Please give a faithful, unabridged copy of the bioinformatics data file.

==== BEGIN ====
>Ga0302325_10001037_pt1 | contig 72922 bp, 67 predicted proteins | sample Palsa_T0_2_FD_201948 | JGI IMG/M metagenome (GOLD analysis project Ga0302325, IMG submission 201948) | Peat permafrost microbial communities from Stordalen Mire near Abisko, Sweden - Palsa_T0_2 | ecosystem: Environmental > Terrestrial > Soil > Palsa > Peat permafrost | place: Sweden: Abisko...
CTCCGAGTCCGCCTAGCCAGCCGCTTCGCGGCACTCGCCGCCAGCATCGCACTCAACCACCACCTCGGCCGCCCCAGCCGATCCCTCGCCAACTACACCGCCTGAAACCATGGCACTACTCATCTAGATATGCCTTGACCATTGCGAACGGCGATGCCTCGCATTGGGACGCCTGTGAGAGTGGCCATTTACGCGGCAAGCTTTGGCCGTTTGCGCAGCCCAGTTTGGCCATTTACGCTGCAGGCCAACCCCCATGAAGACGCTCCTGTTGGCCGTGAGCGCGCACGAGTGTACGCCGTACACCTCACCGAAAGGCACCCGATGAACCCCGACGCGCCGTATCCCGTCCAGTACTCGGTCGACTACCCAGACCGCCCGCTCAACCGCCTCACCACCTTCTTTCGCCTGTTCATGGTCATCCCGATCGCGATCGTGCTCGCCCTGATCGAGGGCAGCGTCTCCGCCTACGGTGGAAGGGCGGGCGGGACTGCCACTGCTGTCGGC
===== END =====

>Ga0302325_10001037_pt1 | contig 72922 bp, 67 predicted proteins | sample Palsa_T0_2_FD_201948 | JGI IMG/M metagenome (GOLD analysis project Ga0302325, IMG submission 201948) | Peat permafrost microbial communities from Stordalen Mire near Abisko, Sweden - Palsa_T0_2 | ecosystem: Environmental > Terrestrial > Soil > Palsa > Peat permafrost | place: Sweden: Abisko...
CTCCGAGTCCGCCTAGCCAGCCGCTTCGCGGCACTCGCCGCCAGCATCGCACTCAACCACCACCTCGGCCGCCCCAGCCGATCCCTCGCCAACTACACCGCCTGAAACCATGGCACTACTCATCTAGATATGCCTTGACCATTGCGAACGGCGATGCCTCGCATTGGGACGCCTGTGAGAGTGGCCATTTACGCGGCAAGCTTTGGCCGTTTGCGCAGCCCAGTTTGGCCATTTACGCTGCAGGCCAACCCCCATGAAGACGCTCCTGTTGGCCGTGAGCGCGCACGAGTGTACGCCGTACACCTCACCGAAAGGCACCCGATGAACCCCGACGCGCCGTATCCCGTCCAGTACTCGGTCGACTACCCAGACCGCCCGCTCAACCGCCTCACCACCTTCTTTCGCCTGTTCATGGTCATCCCGATCGCGATCGTGCTCGCCCTGATCGAGGGCAGCGTCTCCGCCTACGGTGGAAGGGCGGGCGGGACTGCCACTGCTGTCGGC